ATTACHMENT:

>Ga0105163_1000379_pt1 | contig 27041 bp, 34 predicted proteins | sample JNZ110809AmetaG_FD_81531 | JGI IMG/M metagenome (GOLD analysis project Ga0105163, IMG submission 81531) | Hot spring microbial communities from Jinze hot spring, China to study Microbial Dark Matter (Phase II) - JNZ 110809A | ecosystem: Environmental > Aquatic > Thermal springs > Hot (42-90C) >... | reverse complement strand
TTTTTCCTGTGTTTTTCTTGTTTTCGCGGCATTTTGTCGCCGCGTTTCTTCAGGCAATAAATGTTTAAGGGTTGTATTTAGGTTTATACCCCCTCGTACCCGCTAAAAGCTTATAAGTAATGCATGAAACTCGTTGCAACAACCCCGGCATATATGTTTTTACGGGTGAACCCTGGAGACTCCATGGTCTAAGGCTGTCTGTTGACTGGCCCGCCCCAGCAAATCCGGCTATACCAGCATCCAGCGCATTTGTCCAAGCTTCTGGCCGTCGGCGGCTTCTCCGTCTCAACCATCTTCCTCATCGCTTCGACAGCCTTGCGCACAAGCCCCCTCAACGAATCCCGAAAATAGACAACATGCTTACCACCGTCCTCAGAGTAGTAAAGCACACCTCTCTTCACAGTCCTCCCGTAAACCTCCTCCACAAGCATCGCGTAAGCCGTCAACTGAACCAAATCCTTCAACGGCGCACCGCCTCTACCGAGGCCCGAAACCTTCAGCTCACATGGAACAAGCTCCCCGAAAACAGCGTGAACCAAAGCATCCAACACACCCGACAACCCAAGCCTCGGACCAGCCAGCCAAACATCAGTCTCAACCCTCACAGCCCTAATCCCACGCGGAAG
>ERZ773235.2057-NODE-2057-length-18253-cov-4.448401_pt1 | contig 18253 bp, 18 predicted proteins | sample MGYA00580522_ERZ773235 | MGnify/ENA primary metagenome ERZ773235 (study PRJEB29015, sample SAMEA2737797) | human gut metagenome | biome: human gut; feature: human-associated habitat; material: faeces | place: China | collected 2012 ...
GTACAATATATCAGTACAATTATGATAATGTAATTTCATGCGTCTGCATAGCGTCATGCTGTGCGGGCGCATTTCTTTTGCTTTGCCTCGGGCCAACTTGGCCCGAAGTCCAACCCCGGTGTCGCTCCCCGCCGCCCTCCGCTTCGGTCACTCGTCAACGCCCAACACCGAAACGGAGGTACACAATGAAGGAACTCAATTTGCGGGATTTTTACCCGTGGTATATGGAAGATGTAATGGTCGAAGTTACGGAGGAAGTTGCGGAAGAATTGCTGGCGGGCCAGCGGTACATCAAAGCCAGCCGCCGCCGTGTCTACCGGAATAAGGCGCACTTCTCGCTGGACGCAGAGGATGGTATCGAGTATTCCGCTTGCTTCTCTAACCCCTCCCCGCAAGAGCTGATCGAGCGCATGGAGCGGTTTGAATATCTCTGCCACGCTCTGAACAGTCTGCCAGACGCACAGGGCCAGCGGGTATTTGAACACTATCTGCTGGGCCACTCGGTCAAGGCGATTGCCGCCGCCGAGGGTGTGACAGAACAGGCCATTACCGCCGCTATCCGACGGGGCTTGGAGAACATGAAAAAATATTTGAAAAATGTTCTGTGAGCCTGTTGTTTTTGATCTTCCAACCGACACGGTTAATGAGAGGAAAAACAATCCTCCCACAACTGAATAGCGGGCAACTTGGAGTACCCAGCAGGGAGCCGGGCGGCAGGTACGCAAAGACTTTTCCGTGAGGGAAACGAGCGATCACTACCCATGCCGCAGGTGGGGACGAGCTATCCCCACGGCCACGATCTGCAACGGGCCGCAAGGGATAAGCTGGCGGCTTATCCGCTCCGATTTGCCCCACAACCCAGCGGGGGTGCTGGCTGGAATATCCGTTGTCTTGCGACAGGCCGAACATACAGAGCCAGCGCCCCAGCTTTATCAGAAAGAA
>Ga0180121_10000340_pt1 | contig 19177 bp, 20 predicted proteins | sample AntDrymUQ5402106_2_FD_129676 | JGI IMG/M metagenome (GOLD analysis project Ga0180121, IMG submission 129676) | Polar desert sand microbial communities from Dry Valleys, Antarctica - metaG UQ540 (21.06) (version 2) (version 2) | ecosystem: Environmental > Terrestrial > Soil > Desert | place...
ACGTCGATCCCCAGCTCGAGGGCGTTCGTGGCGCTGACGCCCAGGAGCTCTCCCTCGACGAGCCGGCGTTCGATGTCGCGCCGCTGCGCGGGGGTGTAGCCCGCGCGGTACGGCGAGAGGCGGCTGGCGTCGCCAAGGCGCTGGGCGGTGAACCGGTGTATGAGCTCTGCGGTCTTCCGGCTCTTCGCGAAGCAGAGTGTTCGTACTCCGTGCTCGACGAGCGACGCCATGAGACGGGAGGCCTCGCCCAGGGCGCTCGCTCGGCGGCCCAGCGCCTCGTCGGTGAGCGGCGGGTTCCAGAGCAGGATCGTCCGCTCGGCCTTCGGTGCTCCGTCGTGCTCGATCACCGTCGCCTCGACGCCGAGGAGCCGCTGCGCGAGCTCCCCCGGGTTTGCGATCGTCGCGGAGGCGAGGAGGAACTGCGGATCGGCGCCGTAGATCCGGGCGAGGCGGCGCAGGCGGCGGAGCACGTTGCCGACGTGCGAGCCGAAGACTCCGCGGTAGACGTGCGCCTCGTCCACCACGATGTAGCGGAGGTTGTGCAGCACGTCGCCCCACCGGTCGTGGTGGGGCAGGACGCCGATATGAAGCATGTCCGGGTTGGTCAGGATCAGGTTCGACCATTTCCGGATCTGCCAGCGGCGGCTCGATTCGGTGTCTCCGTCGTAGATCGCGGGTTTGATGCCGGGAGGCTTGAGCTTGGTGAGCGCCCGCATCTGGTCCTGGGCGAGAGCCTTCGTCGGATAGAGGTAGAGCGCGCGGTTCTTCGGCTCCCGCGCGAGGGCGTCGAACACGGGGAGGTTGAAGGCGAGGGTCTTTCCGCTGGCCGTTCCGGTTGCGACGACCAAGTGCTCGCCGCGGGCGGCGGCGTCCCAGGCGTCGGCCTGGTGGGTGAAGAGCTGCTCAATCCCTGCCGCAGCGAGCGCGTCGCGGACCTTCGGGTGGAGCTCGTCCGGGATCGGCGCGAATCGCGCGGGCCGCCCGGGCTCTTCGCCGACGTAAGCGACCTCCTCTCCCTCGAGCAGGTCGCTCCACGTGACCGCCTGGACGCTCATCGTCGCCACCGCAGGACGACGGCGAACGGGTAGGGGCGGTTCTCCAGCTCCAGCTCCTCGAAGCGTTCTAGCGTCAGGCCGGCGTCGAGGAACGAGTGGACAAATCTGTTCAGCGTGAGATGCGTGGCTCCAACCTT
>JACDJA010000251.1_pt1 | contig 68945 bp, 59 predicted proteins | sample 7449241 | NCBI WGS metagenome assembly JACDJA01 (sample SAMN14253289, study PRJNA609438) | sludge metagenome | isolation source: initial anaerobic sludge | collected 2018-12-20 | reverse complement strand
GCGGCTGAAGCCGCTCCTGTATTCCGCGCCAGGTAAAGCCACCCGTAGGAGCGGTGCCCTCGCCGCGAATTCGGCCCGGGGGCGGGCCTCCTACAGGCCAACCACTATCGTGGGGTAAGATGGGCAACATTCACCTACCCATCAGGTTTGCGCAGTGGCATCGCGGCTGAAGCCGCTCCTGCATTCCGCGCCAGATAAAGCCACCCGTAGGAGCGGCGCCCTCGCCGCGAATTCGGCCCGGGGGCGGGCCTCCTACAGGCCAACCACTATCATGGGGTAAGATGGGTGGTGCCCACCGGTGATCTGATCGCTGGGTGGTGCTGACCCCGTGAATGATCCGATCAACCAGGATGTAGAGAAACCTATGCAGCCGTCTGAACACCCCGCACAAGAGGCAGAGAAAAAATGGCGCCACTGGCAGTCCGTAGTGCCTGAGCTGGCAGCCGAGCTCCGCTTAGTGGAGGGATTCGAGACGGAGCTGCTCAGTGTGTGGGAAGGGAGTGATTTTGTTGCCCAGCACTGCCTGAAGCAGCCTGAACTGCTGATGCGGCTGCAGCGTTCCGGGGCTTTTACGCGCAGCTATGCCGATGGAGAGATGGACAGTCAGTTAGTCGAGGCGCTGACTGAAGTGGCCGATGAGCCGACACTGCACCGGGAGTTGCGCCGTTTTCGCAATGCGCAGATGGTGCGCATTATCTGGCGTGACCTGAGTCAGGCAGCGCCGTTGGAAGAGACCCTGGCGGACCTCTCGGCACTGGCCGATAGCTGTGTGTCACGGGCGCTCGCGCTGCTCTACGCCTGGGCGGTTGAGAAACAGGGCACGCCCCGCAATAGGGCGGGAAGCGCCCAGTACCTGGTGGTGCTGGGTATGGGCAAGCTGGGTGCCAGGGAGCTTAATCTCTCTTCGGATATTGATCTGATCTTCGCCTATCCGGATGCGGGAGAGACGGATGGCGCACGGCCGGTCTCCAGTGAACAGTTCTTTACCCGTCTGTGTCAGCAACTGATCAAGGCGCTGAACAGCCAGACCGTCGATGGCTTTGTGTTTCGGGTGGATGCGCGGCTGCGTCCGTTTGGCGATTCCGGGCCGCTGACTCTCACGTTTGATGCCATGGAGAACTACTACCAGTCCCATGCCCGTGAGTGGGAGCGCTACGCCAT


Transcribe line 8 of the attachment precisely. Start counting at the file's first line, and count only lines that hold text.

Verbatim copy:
GCGGCTGAAGCCGCTCCTGTATTCCGCGCCAGGTAAAGCCACCCGTAGGAGCGGTGCCCTCGCCGCGAATTCGGCCCGGGGGCGGGCCTCCTACAGGCCAACCACTATCGTGGGGTAAGATGGGCAACATTCACCTACCCATCAGGTTTGCGCAGTGGCATCGCGGCTGAAGCCGCTCCTGCATTCCGCGCCAGATAAAGCCACCCGTAGGAGCGGCGCCCTCGCCGCGAATTCGGCCCGGGGGCGGGCCTCCTACAGGCCAACCACTATCATGGGGTAAGATGGGTGGTGCCCACCGGTGATCTGATCGCTGGGTGGTGCTGACCCCGTGAATGATCCGATCAACCAGGATGTAGAGAAACCTATGCAGCCGTCTGAACACCCCGCACAAGAGGCAGAGAAAAAATGGCGCCACTGGCAGTCCGTAGTGCCTGAGCTGGCAGCCGAGCTCCGCTTAGTGGAGGGATTCGAGACGGAGCTGCTCAGTGTGTGGGAAGGGAGTGATTTTGTTGCCCAGCACTGCCTGAAGCAGCCTGAACTGCTGATGCGGCTGCAGCGTTCCGGGGCTTTTACGCGCAGCTATGCCGATGGAGAGATGGACAGTCAGTTAGTCGAGGCGCTGACTGAAGTGGCCGATGAGCCGACACTGCACCGGGAGTTGCGCCGTTTTCGCAATGCGCAGATGGTGCGCATTATCTGGCGTGACCTGAGTCAGGCAGCGCCGTTGGAAGAGACCCTGGCGGACCTCTCGGCACTGGCCGATAGCTGTGTGTCACGGGCGCTCGCGCTGCTCTACGCCTGGGCGGTTGAGAAACAGGGCACGCCCCGCAATAGGGCGGGAAGCGCCCAGTACCTGGTGGTGCTGGGTATGGGCAAGCTGGGTGCCAGGGAGCTTAATCTCTCTTCGGATATTGATCTGATCTTCGCCTATCCGGATGCGGGAGAGACGGATGGCGCACGGCCGGTCTCCAGTGAACAGTTCTTTACCCGTCTGTGTCAGCAACTGATCAAGGCGCTGAACAGCCAGACCGTCGATGGCTTTGTGTTTCGGGTGGATGCGCGGCTGCGTCCGTTTGGCGATTCCGGGCCGCTGACTCTCACGTTTGATGCCATGGAGAACTACTACCAGTCCCATGCCCGTGAGTGGGAGCGCTACGCCAT